Next up is the colouring.
    • Add a parchment background at the base
    • Set up one set of layers for the sea, and another for the land - use the selection you saved to tell between them

    I'm going to just talk about the land - the sea is mostly done with gradients and nice big brushes.
    • Set up a colour layer and block in the colours of your land. Your parchment is brown so that's a good base. Take the tops of your mountains to grey. Tundra is a grey-blue. Plains are a yellow-green and forest a green -> blue green. Use a large fuzzy brush >100 px at least. This isn't precise stuff - you don't want hard edges on your colours.
    • Add an overlay layer. Pick a dark blue for shadow and a bright white with a touch of yellow for a highlight. Use a hard round brush with opacity set to pressure sensitivity and lay in your mountain light and shade. This just takes practice, but what you want here is the sharpest contrast at the peak, fading out towards the base. Darken your forest. Switch to a grungy brush with pressure sensitivity for opacity, and low opacity (maybe 20%) and add some texture to the rest of the regions. Use a bright white-blue to brighten up the tundra, snow and desert.
    • Add another overlay layer. Use a hard round with pressure sentivity for size, and perhaps an opacity of 50-80% and pick out details on your mountains. Use a grunge brush with scatter, colour jitter and low opacity to add texture to your forests. Lay some shadow round the edge of the forests to guve the illusion of some volume to them to stop them looking flat. Add texture to any area that feels it needs it.

    That should get you 90% of the way there. I hope that covers a lot of the questions you had, but feel free to give me a shout if there's anything that doesn't make sense.

    Oh, and the most important thing is that the line work pulls the colours together. The colours can (and should) be quite messy. But the hard edges of the lines give the colour structure. It's that interplay that gives the integrated hand drawn look and allows elements to flow into each other. Don't colour inside the lines.

    Edit: I added some screenshots of the map with the various layers in order to show how the map was built up. I hope those are useful. Note all of these are at working resolution - so appear here 3x larger than they'd appear in the final printed product.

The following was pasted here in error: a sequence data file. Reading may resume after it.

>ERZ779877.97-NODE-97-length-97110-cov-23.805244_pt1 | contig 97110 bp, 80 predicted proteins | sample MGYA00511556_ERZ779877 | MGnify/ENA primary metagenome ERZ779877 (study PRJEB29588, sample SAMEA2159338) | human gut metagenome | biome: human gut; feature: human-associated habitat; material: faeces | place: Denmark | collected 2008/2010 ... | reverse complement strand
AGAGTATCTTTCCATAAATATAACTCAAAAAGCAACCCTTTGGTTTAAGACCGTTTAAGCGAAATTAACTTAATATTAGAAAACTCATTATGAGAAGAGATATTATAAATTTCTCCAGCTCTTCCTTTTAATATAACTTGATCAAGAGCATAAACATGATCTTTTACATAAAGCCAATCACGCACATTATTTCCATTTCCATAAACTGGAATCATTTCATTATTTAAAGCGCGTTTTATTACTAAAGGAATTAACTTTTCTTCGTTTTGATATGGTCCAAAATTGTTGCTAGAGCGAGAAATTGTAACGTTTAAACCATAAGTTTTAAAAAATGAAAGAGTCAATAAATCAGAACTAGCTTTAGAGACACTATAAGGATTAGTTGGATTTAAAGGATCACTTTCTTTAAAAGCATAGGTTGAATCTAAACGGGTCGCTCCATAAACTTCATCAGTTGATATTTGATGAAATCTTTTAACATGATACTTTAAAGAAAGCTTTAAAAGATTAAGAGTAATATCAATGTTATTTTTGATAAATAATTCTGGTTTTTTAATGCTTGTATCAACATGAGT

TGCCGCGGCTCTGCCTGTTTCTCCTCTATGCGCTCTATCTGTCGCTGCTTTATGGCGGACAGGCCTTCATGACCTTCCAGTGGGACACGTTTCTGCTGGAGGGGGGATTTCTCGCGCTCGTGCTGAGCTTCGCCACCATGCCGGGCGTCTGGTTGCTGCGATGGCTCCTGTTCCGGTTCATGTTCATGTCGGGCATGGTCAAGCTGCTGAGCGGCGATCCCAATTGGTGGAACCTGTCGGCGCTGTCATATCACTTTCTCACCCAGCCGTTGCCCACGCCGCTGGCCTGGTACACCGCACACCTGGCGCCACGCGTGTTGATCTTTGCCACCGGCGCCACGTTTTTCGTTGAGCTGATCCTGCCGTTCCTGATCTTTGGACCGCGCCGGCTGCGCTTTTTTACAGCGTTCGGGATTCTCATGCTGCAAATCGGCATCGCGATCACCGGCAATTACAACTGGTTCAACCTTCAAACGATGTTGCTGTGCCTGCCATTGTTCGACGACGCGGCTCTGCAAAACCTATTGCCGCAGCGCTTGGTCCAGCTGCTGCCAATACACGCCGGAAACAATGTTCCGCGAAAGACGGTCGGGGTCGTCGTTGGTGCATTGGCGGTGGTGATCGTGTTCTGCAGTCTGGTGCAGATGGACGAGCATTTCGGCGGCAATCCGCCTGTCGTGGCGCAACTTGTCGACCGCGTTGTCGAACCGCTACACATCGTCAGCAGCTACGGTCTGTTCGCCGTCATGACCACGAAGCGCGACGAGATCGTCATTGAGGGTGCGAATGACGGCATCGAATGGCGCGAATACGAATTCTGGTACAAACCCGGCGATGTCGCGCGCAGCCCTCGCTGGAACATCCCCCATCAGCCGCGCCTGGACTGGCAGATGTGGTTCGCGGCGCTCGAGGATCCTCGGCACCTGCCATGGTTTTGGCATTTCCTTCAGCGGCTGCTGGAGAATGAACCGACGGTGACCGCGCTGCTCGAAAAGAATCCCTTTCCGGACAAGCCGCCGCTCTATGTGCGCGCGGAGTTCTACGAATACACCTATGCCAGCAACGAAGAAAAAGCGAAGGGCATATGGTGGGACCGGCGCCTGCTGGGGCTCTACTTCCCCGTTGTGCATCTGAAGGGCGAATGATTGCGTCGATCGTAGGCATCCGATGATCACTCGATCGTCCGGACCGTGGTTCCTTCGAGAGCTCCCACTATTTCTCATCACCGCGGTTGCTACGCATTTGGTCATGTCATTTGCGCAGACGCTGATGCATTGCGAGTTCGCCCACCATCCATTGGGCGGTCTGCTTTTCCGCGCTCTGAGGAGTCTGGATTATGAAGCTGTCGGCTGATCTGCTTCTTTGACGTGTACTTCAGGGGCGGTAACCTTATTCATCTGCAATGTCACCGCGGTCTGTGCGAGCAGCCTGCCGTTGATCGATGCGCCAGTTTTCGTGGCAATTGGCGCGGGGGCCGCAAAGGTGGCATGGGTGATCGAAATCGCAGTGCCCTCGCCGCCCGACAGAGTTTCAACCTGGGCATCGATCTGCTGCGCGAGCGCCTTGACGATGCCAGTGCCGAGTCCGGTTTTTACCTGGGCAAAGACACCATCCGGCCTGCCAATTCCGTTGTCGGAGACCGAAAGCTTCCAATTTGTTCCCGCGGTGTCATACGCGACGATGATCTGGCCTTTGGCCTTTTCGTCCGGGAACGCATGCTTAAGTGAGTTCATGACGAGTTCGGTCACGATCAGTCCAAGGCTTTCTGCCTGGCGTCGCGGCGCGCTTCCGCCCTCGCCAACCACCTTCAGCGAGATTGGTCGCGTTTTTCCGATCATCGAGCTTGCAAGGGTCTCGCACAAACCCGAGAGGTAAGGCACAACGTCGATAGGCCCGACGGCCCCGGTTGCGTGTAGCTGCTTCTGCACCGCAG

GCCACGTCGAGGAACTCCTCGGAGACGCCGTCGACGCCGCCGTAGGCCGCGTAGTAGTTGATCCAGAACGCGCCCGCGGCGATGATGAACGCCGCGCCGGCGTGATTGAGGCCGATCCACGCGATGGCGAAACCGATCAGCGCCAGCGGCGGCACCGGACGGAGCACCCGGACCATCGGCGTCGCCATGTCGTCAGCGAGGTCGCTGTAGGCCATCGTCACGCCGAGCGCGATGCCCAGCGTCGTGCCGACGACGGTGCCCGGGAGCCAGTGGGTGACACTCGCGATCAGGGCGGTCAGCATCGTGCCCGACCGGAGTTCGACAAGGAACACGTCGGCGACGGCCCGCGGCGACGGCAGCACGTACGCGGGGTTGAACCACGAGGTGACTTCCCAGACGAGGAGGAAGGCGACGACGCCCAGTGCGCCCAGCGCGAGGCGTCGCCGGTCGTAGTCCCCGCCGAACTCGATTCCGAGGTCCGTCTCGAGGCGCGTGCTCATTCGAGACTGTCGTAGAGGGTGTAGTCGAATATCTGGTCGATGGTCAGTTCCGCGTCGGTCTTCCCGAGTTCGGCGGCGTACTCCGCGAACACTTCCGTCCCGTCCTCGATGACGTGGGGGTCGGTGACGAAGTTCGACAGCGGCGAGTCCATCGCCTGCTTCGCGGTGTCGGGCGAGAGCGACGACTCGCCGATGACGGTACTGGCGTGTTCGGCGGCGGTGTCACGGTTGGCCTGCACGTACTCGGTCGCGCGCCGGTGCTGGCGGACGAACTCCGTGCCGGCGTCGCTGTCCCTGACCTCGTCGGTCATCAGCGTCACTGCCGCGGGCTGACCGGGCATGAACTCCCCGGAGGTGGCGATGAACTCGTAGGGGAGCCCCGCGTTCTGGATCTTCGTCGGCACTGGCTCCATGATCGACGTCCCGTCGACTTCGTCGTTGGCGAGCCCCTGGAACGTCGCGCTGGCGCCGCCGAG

Attached Thumbnails Attached Thumbnails Thread/Tutorial/Tips for a specific map style?-screen-shot-2011-09-07-10.15.58-am.png   Thread/Tutorial/Tips for a specific map style?-screen-shot-2011-09-07-10.24.44-am.png   Thread/Tutorial/Tips for a specific map style?-screen-shot-2011-09-07-10.25.32-am.png   Thread/Tutorial/Tips for a specific map style?-screen-shot-2011-09-07-10.25.47-am.png   Thread/Tutorial/Tips for a specific map style?-screen-shot-2011-09-07-10.26.10-am.png  

    Last edited by torstan; 09-07-2011 at 10:46 AM.
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  6. #16
      Hugo Solis is offline
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    To all the described abode, pour in big doses of FANTASTIC with a little sprinkled AWESOME and voila, you have yourself a great map

  7. #17
      Djekspek is offline
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    Thanks for sharing torstan, always love to hear about workflow! cheers, DJ
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  8. #18
      torstan is offline
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    Just a note to say that I uploaded some screenshots to my walkthrough to show more clearly the steps in order.
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  9. #19
      Jaxilon is offline
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    Thanks for the workflow. I'm always looking to hear better ways to do things. One thing I wanted to double check and maybe everyone already knows this but me: Do you work at 3x the size of your final output all the time? If so, do you just zoom in and draw/paint or do you start at a 3x resolution and then shrink the image at the end? (hopefully that made sense)

    If I were to do that I think it might improve my own images now that I think about it.
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  10. #20
      torstan is offline
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    So I work at 100% of my final size. I know others work larger.

    The difference is - print resolution is (normally for me) 300dpi. However computer screens are around 100dpi. So I work at computer resolution - 100dpi - which means the details look 3x larger when I'm working on them than they will when they are printed out. I've set up a shortcut so that I can always quickly switch to print resolution in photoshop to check what it looks like (View->Print Size). You can set up a keyboard shortcut for it using Edit->Keyboard Shortcuts